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Adelaide Archbishop encourages 'proper' response to Bali tragedy

Adelaide's Catholic Archbishop Philip Wilson says the ratio of suffering from the Bali tragedy could be greater than the September 11 attack on America, but that Australia should prepare a "proper response" to the tragedy based on a full knowledge of the facts.

"Given the size of the Australian population, the ratio of suffering could be higher here than it was in the United States on September 11 because our population is so much smaller," he said. "This is a period of grief and shock as the full dimensions of what happened in Bali on Saturday night begin to unfold.

Archbishop Wilson on Monday contacted the Catholic Bishop of Bali Benjamin Bria to send sympathy to the Balinese community. Bishop Bria is a former American university classmate of Archbishop Wilson's.

Archbishop Wilson postponed his annual leave to celebrate a special Mass at St Francis Xavier's Cathedral on Monday. He said the difficulty and the pain experienced by those who do not know if their loves ones are alive or dead must also be remembered.

"This would be among the most terrible of experiences and they should know the thoughts of Adelaide people are with them. Our hearts go out to all who are affected by this tragedy and we stand in solidarity with them," Archbishop Wilson said.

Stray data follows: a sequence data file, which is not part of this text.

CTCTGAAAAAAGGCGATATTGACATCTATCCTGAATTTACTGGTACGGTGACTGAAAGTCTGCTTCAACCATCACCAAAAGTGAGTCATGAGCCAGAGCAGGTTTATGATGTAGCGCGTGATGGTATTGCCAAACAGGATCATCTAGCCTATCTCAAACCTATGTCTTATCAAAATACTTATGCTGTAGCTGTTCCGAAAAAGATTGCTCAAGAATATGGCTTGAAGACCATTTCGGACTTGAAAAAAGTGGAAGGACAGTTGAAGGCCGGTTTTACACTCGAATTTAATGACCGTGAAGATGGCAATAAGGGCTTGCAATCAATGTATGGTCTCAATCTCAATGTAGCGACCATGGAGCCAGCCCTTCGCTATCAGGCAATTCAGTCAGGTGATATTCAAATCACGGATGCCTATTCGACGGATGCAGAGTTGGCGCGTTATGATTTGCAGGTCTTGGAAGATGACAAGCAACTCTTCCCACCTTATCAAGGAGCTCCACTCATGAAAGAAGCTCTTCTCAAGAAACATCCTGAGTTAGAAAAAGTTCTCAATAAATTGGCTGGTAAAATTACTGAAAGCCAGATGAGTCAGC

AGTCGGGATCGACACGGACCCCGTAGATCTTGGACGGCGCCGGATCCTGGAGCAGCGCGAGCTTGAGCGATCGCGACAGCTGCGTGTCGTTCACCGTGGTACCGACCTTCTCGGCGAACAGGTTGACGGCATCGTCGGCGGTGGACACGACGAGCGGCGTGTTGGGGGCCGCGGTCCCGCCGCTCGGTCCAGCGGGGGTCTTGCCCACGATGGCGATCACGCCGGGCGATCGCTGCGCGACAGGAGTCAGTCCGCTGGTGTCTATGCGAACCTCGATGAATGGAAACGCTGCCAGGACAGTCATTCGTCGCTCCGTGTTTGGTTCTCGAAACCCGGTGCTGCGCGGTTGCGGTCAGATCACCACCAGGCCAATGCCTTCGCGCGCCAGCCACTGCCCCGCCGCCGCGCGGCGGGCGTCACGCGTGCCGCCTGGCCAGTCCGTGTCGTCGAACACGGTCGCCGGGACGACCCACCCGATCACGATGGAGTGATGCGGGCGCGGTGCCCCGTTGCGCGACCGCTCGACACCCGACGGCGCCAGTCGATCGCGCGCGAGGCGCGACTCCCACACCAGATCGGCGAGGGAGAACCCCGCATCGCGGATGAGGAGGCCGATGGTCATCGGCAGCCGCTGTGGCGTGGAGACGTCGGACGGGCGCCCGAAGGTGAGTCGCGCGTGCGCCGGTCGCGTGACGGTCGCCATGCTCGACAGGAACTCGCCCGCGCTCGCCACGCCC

Archdiocese of Adelaide


In Melbourne, Archbishop Denis Hart expressed solidarity with victims while condemning "the evil of this cold and calculated act of horror against innocent people".

"The correct word for the acts of horror is evil," he said. "It's not something that we happy Australians are at all used to happening to our own loved ones."

However he said that because "good has defeated evil in Jesus Christ", Christians have a "deeper hope". He argued that this precludes the need for a violent response.

"Evil is defeated with a firm solidarity," he said. "For Christians the ultimate response has already been made in Jesus Christ, our lasting peace and true hope."

Archbishop Hart will celebrate a special lunchtime Mass at St Patrick's Cathedral on Friday at 1:00 pm.

Archdiocese of Melbourne


Churches will make special efforts to honour Sunday's day of mourning for the Bali victims and urged sporting groups and retailers to do the same.

Prime Minister John Howard has not issued any formal communique on observing the day, but his office has suggested activities by which people may observe the day. They include attending a religious service, a minute's silence or dedicating an event such as a sporting fixture.

The Moderator of the Uniting Church, the Rev Alastair Macrae has written a special prayer, which will be read to all congregations.

A spokeswoman for Catholic Archbishop Denis Hart suggested retailers could dim their window displays or conduct business in a way that respected the tone of the day.

The Australian Retailers Association has not yet decided how or if it should recommend major retailers and small businesses to react.

Meanwhile, the Catholic Church is planning an inter-faith service at St Mary's Cathedral in Hobart on Sunday, in recognition of the events far reaching effects.


Churches send message of sympathy to Indonesia and Australia (Independent Catholic News)
Archbishop reminds shocked nation that good overcomes grief (15/10/02)

16 Oct 2002